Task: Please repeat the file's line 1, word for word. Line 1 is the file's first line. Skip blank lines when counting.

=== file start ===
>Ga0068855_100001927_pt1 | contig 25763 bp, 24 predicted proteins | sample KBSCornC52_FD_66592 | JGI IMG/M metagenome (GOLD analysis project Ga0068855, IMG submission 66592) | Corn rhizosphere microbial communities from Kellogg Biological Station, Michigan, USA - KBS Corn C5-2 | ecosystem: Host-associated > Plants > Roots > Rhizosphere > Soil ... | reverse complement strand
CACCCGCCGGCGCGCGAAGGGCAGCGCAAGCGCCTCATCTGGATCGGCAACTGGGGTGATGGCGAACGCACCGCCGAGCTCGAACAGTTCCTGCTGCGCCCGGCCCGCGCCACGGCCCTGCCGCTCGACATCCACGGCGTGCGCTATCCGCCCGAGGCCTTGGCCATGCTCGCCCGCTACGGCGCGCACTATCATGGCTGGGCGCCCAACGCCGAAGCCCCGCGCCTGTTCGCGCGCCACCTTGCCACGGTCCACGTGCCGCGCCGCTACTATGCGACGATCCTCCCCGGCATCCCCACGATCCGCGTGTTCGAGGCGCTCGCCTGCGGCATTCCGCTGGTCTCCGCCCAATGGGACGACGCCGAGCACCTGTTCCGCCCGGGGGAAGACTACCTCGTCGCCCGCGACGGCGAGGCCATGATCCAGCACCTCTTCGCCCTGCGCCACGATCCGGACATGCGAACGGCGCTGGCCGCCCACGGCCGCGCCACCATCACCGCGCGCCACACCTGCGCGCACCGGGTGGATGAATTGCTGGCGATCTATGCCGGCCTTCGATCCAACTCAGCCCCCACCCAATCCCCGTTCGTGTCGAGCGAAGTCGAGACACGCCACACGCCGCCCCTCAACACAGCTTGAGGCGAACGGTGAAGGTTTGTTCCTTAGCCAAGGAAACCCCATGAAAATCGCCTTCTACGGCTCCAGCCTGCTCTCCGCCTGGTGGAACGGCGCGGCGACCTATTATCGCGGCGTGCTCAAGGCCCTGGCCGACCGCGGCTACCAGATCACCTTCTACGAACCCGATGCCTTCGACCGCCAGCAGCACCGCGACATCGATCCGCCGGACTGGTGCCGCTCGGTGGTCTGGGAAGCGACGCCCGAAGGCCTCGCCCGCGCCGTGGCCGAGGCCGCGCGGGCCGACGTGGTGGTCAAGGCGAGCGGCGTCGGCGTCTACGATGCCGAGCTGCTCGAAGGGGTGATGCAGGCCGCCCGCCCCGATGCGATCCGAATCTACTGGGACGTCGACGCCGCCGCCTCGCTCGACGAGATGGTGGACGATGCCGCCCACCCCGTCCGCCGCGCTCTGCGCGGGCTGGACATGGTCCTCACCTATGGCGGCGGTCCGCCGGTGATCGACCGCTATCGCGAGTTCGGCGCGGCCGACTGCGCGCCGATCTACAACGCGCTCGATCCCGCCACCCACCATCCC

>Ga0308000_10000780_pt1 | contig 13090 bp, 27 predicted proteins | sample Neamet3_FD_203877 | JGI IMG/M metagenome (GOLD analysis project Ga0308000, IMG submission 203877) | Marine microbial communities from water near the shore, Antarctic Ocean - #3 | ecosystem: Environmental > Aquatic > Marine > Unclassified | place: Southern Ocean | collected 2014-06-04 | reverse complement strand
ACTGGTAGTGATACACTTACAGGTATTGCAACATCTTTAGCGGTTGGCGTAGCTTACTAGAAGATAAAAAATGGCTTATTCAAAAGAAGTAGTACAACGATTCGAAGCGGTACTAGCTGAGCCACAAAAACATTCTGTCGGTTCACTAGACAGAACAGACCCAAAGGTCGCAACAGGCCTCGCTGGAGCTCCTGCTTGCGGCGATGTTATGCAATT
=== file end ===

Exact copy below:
>Ga0068855_100001927_pt1 | contig 25763 bp, 24 predicted proteins | sample KBSCornC52_FD_66592 | JGI IMG/M metagenome (GOLD analysis project Ga0068855, IMG submission 66592) | Corn rhizosphere microbial communities from Kellogg Biological Station, Michigan, USA - KBS Corn C5-2 | ecosystem: Host-associated > Plants > Roots > Rhizosphere > Soil ... | reverse complement strand